I used new electrolytics. Most PS and decoupling caps were from Tanner Electronics. The polypropylene caps were IC brand from Antique Electronic Supply. The other coupling caps were all Sanyo OS-CON from Parts ConneXion. I was short of Black Gates for this mod. The wire was CCC copper from Chimera Laboratories. The RCAs were high quality from Taiwan. That's it - and a good alignment per TIC's high standards will help even more. jim..."
5/28/09 update: Our contributor Peter ("pete_electro") adds, "The KT-7300 has a lot of electrolytics in the audio path. These should be replaced, preferably with MKT foil types, as these are small enough to fit on the PCB. The power supply and supply buffering caps can be replaced with slightly bigger capacities and the next higher voltage rating, so you are safe for the next 30 years. The OSCON next to the MPX decoder is a voltage rail buffer. This can be any other quality type, but I guess I was in a kind of OSCON mood. As far as I recall there is an additional cap of 10 ï¿½F, soldered directly to the MPX decoder chip on the downside of the PCB. This was replaced with a reasonable Panasonic FC. For voltage buffering of RF and ZF circuits you will find electrolytics and next and inside the circuits ceramics. The electrolytics can surely be replaced with OSCONs, as they have good high frequency characteristics. The addition of an OSCON at the front end was my idea because there is no supply buffer cap in this area, as can be found in other tuners."
Jim calls this one "a nice little inexpensive toy":
"I was commissioned to modify an inexpensive Kenwood KT-5500. Because this tuner can be had cheap, I decided to buy one to practice on because the owner loved his stock one and I didn't want to practice on his. This was my first time inside a KT-5500. The rear panel is plastic so it's easy to cut a hole if you wish to add an IEC plug. I checked for proper polarity using the original plug, marked positions hot and neutral inside the chassis and installed an IEC, followed by the normal snubber circuit. I was given very expensive RCAs to install and it was quite a chore to carefully cut out the stamped RCAs. I would recommend leaving the stock ones in place, especially if you're a novice. I've torn apart countless pieces of audio gear through the years and even managed to put some back together, and it's always a challenge redesigning/reworking some of the cheaper manufactured or stamped parts and panels. The 300-ohm antenna connection was not reworked. I was surprised to see cheap tantalum capacitors in a Kenwood tuner's audio path, but then, this isn't an expensive Kenwood.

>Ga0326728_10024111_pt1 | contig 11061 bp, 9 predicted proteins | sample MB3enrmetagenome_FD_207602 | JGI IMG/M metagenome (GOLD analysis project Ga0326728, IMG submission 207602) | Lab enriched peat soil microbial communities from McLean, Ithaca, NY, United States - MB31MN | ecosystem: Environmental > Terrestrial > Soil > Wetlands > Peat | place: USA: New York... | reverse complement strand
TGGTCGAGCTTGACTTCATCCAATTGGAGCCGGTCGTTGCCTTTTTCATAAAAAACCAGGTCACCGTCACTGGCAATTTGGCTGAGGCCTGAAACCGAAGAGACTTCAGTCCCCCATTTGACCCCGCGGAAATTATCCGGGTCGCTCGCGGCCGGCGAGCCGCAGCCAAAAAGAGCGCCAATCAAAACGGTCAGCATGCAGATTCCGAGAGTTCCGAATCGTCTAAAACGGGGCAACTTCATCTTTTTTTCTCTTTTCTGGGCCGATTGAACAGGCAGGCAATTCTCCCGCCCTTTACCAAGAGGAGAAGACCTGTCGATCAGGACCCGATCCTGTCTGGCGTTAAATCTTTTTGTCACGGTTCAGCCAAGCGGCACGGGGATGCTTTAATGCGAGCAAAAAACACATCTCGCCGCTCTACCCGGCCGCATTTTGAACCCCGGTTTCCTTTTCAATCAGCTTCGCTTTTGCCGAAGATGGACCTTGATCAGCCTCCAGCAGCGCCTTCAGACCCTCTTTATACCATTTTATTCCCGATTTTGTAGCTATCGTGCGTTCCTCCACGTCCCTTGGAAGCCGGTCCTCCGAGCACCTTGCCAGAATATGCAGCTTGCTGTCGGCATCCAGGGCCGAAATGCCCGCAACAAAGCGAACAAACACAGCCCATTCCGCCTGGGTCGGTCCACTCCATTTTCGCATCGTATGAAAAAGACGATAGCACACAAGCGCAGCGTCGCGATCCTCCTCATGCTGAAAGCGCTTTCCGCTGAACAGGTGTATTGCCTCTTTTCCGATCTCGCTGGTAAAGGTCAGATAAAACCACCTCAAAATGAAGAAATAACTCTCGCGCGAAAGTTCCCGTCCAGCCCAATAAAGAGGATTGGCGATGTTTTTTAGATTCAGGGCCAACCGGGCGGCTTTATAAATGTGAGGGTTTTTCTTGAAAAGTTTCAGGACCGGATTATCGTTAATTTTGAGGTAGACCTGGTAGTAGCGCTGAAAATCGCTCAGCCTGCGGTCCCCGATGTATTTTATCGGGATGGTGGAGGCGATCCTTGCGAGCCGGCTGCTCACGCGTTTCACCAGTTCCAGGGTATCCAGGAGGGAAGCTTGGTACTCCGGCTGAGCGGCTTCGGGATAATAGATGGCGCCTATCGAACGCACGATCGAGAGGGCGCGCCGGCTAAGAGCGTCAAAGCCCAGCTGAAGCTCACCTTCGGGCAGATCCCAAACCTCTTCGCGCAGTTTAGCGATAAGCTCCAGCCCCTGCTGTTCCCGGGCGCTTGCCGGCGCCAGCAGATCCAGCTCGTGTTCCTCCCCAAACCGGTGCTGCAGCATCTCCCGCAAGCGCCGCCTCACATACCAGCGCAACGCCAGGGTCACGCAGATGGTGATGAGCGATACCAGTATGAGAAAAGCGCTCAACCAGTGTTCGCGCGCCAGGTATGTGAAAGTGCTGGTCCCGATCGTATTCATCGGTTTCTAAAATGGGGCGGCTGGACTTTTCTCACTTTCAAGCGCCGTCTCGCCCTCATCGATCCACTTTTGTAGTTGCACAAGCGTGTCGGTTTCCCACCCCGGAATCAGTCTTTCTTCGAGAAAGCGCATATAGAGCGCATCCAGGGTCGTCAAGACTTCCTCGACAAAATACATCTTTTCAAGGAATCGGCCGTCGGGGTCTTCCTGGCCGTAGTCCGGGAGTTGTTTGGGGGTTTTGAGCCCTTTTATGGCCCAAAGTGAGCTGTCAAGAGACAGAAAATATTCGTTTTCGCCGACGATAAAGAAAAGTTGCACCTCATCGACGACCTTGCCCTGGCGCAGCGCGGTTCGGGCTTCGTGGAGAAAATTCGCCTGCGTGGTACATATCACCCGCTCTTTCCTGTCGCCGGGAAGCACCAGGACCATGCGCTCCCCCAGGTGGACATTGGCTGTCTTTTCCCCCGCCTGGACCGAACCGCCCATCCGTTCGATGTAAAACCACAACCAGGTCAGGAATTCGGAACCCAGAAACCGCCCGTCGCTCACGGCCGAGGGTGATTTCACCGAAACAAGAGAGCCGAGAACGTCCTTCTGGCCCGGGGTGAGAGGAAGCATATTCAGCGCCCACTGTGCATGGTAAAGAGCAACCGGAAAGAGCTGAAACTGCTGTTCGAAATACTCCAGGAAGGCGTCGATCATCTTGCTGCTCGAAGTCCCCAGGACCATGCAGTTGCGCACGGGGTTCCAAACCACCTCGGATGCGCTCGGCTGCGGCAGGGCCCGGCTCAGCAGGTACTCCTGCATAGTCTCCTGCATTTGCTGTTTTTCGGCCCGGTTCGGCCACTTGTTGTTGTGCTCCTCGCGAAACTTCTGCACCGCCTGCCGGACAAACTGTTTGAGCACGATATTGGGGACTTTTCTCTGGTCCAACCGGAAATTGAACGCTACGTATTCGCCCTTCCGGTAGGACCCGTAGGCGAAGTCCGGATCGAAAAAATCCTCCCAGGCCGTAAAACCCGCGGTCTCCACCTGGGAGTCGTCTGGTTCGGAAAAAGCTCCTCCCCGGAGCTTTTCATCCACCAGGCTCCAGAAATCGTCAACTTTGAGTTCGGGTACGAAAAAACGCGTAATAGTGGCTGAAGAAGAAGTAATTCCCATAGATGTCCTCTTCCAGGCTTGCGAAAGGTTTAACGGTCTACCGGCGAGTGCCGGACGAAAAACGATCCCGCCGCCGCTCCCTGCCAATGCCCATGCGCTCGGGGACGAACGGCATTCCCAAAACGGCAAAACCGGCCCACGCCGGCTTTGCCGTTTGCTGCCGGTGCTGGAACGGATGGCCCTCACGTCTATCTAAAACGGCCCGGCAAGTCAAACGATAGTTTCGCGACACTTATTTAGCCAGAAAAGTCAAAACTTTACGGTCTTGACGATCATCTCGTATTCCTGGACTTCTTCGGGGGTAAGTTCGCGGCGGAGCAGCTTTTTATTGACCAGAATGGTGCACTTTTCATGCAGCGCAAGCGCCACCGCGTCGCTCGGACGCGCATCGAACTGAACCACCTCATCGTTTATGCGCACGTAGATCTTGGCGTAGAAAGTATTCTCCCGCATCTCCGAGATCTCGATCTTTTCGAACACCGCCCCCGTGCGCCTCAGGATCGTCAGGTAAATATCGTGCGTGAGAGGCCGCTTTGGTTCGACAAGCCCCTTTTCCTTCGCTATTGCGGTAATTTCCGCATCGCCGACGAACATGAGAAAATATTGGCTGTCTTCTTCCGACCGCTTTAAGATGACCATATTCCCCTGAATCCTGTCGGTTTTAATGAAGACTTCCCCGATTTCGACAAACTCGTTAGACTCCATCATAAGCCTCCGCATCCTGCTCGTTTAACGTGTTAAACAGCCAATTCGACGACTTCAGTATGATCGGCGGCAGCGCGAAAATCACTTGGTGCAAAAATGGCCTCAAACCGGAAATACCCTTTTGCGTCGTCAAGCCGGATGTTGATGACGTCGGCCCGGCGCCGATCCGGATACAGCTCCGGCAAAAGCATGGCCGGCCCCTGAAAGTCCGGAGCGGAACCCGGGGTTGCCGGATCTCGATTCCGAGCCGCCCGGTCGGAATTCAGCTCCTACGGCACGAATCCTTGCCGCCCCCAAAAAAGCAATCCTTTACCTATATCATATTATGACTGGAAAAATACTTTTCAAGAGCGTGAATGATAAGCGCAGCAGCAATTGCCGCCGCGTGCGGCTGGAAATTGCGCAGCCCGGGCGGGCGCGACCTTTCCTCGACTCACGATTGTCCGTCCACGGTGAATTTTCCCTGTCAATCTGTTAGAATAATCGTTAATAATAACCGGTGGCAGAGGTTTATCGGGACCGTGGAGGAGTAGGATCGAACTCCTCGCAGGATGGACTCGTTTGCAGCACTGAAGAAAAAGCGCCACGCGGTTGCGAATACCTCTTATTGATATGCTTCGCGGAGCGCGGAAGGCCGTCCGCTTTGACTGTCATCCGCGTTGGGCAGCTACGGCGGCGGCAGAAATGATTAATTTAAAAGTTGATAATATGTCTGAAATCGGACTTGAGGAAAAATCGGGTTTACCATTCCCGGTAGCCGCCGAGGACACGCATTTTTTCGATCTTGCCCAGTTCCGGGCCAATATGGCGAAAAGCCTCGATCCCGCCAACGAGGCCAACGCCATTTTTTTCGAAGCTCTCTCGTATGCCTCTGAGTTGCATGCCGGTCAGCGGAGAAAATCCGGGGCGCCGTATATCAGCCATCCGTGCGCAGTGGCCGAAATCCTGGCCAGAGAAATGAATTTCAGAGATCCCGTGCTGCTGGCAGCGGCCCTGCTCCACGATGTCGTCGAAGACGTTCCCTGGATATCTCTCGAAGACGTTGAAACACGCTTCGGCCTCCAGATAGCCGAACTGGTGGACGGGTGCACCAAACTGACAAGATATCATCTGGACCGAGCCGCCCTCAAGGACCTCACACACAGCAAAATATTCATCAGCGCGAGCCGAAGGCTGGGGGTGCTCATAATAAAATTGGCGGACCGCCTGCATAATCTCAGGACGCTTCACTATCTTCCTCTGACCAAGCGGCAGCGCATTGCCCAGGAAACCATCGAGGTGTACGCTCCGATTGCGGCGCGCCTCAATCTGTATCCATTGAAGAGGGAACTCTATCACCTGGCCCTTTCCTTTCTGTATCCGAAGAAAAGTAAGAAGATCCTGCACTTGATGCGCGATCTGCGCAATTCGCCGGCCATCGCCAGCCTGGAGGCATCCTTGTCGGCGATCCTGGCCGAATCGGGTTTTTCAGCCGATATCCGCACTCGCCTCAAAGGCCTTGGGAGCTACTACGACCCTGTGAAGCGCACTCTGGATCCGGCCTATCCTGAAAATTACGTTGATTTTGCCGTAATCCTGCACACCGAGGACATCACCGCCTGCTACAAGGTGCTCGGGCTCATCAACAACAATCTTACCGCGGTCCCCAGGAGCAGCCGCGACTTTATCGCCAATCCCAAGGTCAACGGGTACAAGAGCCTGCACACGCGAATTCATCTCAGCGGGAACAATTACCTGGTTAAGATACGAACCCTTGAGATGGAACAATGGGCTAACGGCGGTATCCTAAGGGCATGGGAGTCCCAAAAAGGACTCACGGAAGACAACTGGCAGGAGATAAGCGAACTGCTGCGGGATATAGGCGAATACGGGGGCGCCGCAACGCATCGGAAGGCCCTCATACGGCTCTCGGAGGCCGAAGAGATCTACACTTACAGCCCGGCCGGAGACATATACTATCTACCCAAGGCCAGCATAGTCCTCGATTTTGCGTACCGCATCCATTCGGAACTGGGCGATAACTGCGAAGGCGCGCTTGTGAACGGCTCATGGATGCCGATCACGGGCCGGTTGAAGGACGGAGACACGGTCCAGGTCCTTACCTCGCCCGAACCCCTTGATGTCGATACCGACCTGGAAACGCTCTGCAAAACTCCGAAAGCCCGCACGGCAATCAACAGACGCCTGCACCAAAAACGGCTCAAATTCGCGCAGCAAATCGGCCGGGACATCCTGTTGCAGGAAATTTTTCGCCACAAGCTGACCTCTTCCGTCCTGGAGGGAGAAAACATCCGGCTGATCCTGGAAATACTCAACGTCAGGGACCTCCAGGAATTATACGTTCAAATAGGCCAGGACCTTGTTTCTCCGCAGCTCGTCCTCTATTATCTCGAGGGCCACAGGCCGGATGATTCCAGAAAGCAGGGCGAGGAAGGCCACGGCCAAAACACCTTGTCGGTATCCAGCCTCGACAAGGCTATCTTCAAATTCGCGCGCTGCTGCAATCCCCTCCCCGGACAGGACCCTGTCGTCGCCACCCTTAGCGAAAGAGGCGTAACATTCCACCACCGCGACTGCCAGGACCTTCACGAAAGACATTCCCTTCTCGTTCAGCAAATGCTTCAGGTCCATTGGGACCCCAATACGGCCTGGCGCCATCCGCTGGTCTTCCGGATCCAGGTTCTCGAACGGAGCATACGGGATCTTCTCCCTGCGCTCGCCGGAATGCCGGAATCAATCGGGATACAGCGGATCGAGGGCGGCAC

I used close to or slightly larger than the original values. Be sure to double-check each capacitor's polarity before final soldering. I always install and solder all the power supply capacitors before replacing the rectifier diodes. Also, I always give adequate cooling time after each solder connection before moving to the next one. This helps prevent cold solder joints and gives time for the heat to dissipate, which is especially important when you are soldering close or next to large ICs and zeners on the board.
The power supply values and changes were as follows:
C49: 100 µF 16 volt changed to 120 µF 35 volt
C50: 220 µF 16 volt changed to 330 µF 35 volt
C51: 470 µF 16 volt changed to 560 µF 35 volt
C52: 1000 µF 25 volt changed to 1500 µF 35 volt
D 6 and D 7 diodes switched to Schottkys. I bent the small voltage AC input terminals to accommodate the larger-than-needed Schottkys.
The decoupling capacitors changed were as follows:
C23: 100 µF 16 volt changed to 120 µF 35 volt
C53: 3.3 µF 25 volt changed to 4.7 µF 35 volt
C37: 100 µF 6.3 volt changed to 100 µF 25 volt
C15: 10 µF 25 volt changed to 22 µF 35 volt
C47 and C 48: Both are 47 µF 10 volt, and I changed to 47 µF 35 volt. Use the same value and type.
The audio path values and changes were as follows:
C14: 4.7 µF 25 volt changed to a 10 µF 63 volt Nichicon Muse
C45 and C46: The original .1 µF 35 volt tantalums were changed to 3.3 µF 50 volt Black Gates. The results gave me a nice, sonically pleasant sound. Subjective opinions are in the works. jim..."
Our contributor Paul Baptista chimes in with mods to an inexpensive and underrated tuner: "My first eBay experience was the purchase of a Realistic TM-1001 tuner. Why this tuner? I was looking for an analog tuner that I could afford that had the following features: signal-strength meter, multipath meter, wide and narrow bandwidth settings and, of course, analog tuning dial. The only one that popped up was this model. I used the unit with the skinny 300-ohm dipole nailed to the frame of the window. I was finally getting decent FM stereo reception and enjoying some surprisingly good sound quality from a few FM stations that don't modify the music signal too much before they transmit it. But itchy fingers I have, so soon I began thinking about which mods I could do with my soldering iron and voltmeter. RF/IF and filter mods are out of the question without the tools and knowledge. My first obstacle was finding the service manual or schematic for this model. I searched high and wide and finally found a generous soul on the Internet who had painstakingly redrawn the schematic a few years ago and sent me a copy of the file. (I do mean redrawn, in the sense of creating capacitors and resistors from multiple line segments in a drawing tool, since he didn't have access to a schematic capture tool that had a pre-drawn resistor or cap or diode.)
Here is a list of all the modifications I executed. The impact to the sound is described at the end. Many thanks to the FMtuners group and to the TIC web site (I mean the folks of course) for ideas, suggestions, advice and pointers.
1. Inserted rubber grommets between the AC power transformer and the metal chassis.
2. Replaced skinny two-prong power cord with a generic three-conductor power cord. Each conductor is 18 AWG. The third conductor was connected to the chassis at the ground point of R851 near the AC plug.